Steve La Cerra has some pretty strong opinions about a phone ringing—or vibrating—when it's class time. It's about professionalism...and respect.

September is back-to-school time, and the start of a new semester means welcoming new students to my audio courses. The first day, we review the academic nuts and bolts like assignments, attendance and grading policies, then lay out the ground rules for what I expect of them in class. Those rules include turning off cell phones during class, mine included. I explain to my students that if they put their phone on vibrate, I will certainly hear it. I can, after all, hear a field mouse eating a slice of Swiss cheese at a hundred yards. Some of my students think I’m nuts; some of them may be right.

Why do I want cell phones turned off? There are several reasons, one of which is that we don't want a cell phone keying up to receive a text or call in the middle of a recording session. It’s more than possible for RF to make its way into an instrument pickup or even a balanced line, thus ruining a take or a performance. That's a legit concern. It's also legit that cell phones are a distraction.

More importantly it's just plain rude. When you are with a client, that client is the most important thing in the world, and you need to give them your full attention. Looking at your phone while having a conversation with a client is a sure way to annoy them. If they want to waste time on the clock by texting or making phone calls, that's their prerogative (and in my world, the clock continues to run while they are doing so), but if you do it it's bad for business. Imagine how your client would feel if he or she wanted to do another vocal take and your response was, “Hold on, I'm texting my friend.”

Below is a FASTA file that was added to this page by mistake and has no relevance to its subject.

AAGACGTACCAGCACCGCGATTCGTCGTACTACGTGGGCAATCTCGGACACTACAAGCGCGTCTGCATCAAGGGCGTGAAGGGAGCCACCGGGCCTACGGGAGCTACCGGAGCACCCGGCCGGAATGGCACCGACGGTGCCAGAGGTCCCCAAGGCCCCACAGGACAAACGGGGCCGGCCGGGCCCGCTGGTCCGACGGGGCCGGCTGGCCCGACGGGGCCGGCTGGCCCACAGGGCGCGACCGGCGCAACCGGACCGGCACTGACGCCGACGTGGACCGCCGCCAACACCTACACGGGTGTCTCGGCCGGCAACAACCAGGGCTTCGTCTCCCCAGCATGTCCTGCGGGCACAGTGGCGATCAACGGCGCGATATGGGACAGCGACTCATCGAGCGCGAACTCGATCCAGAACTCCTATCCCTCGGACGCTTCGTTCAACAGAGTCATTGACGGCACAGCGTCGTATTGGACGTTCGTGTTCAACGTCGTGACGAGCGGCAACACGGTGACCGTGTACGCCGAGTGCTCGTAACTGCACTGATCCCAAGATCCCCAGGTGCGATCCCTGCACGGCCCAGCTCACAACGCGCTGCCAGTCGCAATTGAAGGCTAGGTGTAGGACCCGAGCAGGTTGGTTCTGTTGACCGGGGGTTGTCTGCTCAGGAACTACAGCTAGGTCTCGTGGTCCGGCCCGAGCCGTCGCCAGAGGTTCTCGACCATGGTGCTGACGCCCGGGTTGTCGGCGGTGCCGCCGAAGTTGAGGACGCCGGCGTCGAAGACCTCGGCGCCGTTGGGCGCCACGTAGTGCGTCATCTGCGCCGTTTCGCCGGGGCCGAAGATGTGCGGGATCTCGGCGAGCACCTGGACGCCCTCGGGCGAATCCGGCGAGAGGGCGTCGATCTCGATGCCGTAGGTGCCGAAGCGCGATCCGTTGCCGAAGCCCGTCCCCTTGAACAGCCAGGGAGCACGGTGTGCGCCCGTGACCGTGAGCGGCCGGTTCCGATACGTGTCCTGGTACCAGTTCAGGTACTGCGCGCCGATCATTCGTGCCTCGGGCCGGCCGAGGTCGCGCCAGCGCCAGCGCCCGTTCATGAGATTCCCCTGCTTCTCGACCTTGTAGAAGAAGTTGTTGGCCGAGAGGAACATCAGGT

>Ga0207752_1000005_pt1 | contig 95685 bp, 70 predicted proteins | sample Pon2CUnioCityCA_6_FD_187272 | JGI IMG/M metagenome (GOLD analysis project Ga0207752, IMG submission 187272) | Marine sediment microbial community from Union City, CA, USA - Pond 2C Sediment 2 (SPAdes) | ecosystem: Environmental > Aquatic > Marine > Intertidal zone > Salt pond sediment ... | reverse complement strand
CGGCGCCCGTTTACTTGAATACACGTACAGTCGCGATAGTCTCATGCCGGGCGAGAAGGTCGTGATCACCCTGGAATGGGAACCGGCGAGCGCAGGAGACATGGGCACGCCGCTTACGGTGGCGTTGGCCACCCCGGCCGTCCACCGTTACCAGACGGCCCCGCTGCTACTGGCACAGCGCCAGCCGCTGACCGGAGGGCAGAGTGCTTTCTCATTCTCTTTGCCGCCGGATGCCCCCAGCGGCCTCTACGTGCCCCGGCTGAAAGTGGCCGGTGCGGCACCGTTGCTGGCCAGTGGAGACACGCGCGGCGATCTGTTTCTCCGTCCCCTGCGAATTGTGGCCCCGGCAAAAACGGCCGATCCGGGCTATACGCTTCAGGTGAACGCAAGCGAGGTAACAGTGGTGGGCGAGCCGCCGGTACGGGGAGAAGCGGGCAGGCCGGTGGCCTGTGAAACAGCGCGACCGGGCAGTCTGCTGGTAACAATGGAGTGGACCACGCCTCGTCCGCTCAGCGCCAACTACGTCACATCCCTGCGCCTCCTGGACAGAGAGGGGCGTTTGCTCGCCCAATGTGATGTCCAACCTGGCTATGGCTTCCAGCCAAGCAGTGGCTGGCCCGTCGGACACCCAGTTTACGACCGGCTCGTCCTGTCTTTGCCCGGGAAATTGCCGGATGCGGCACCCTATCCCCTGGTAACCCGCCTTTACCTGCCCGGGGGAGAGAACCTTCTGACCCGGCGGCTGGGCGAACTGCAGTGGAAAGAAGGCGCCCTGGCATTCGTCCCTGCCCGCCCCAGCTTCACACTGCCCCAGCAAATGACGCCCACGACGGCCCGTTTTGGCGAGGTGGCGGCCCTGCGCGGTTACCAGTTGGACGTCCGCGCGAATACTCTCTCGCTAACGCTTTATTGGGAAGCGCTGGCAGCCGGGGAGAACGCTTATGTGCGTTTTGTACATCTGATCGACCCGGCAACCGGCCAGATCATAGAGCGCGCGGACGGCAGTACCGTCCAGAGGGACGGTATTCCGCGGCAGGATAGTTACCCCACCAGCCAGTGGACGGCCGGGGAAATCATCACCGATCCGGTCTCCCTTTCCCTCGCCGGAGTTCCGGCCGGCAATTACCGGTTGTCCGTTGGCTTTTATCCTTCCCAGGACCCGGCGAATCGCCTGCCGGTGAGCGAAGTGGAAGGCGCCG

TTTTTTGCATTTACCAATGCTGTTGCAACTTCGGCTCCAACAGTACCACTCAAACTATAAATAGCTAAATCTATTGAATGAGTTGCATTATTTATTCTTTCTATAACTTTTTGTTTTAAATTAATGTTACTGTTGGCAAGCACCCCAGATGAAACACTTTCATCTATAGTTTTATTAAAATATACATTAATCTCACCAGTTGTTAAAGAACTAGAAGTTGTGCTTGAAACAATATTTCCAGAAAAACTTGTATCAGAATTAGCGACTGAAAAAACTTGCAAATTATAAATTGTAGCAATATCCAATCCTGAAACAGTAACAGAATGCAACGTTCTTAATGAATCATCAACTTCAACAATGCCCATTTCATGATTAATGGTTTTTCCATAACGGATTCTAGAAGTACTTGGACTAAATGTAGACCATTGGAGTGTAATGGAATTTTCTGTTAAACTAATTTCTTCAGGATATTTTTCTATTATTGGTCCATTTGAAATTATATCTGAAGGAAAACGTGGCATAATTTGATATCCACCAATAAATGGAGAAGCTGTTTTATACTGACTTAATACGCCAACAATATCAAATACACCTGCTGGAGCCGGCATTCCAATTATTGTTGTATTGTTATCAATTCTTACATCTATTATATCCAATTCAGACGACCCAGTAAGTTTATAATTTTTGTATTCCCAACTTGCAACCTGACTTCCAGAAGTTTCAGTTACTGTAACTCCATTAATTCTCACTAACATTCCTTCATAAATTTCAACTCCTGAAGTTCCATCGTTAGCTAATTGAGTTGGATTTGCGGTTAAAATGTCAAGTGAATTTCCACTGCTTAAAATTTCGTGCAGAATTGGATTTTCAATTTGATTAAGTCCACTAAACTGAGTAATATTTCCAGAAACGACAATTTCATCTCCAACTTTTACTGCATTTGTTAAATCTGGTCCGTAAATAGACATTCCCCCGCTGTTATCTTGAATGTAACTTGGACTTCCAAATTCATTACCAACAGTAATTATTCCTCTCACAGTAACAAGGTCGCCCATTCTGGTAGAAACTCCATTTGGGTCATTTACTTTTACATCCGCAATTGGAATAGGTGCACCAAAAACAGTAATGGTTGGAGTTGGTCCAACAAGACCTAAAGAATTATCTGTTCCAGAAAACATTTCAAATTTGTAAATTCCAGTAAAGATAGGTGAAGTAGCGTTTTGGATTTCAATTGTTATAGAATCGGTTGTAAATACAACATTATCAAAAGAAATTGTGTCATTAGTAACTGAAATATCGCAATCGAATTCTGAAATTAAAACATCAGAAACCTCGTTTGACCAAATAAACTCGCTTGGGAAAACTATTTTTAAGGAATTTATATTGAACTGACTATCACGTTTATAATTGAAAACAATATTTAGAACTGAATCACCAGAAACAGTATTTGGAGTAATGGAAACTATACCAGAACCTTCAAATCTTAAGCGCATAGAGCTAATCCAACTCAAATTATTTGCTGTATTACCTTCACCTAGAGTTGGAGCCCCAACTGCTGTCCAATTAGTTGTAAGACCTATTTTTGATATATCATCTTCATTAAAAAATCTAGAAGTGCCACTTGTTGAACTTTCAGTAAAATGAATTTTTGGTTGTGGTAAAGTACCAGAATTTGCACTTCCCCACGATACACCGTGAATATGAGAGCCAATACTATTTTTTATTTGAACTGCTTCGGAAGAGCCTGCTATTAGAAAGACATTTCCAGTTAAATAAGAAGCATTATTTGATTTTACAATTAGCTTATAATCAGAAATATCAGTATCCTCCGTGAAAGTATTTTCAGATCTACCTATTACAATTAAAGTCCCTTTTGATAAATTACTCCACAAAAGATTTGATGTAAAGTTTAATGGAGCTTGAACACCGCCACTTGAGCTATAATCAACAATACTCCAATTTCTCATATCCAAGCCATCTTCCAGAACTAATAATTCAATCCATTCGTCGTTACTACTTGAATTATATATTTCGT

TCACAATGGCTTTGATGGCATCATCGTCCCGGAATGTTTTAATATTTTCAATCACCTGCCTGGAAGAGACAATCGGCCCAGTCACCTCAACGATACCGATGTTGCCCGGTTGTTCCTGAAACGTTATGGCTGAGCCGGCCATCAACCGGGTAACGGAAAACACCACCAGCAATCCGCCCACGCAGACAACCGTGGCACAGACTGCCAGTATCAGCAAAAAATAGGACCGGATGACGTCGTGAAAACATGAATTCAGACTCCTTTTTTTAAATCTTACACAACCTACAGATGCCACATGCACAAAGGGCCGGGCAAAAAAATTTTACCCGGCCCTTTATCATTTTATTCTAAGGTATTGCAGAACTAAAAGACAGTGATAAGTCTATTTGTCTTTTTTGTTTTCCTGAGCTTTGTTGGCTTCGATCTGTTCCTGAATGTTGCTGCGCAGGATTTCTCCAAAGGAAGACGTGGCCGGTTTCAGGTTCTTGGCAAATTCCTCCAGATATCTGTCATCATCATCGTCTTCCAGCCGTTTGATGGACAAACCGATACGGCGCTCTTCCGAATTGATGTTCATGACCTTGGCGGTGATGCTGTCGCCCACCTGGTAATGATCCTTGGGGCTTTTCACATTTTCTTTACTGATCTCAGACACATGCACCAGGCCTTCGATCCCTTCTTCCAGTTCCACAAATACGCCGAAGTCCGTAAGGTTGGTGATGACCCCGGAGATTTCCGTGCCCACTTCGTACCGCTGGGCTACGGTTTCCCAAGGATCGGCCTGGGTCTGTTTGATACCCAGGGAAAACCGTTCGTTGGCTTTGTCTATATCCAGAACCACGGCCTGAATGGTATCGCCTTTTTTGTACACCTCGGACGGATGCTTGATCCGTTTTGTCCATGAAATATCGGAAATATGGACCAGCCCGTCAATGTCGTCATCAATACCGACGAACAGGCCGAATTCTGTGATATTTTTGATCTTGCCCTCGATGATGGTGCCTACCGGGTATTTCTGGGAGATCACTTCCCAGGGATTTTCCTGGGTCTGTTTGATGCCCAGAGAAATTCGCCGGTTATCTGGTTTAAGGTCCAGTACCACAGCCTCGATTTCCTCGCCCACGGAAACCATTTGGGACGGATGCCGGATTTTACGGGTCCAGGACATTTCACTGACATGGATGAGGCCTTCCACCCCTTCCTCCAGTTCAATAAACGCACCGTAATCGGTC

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There are penalties if a cell phone sounds during a class. The rules go like this: First violation is a “get-out-of-jail-free” card; Second is one point taken off their final grade; Third is five points off their final grade; any more, and I reduce their grade by a letter. Think I'm kidding? Ask—oops, I can't mention his name—and he'll tell you how his B-plus went to a C because he couldn’t keep his hands off his phone during class time.

Of course, I allow exceptions for students who have small children or ill family members, but those are the guidelines. Maybe I am a little nuts, but it’s interesting to see how people can learn to live without their phones for a few hours.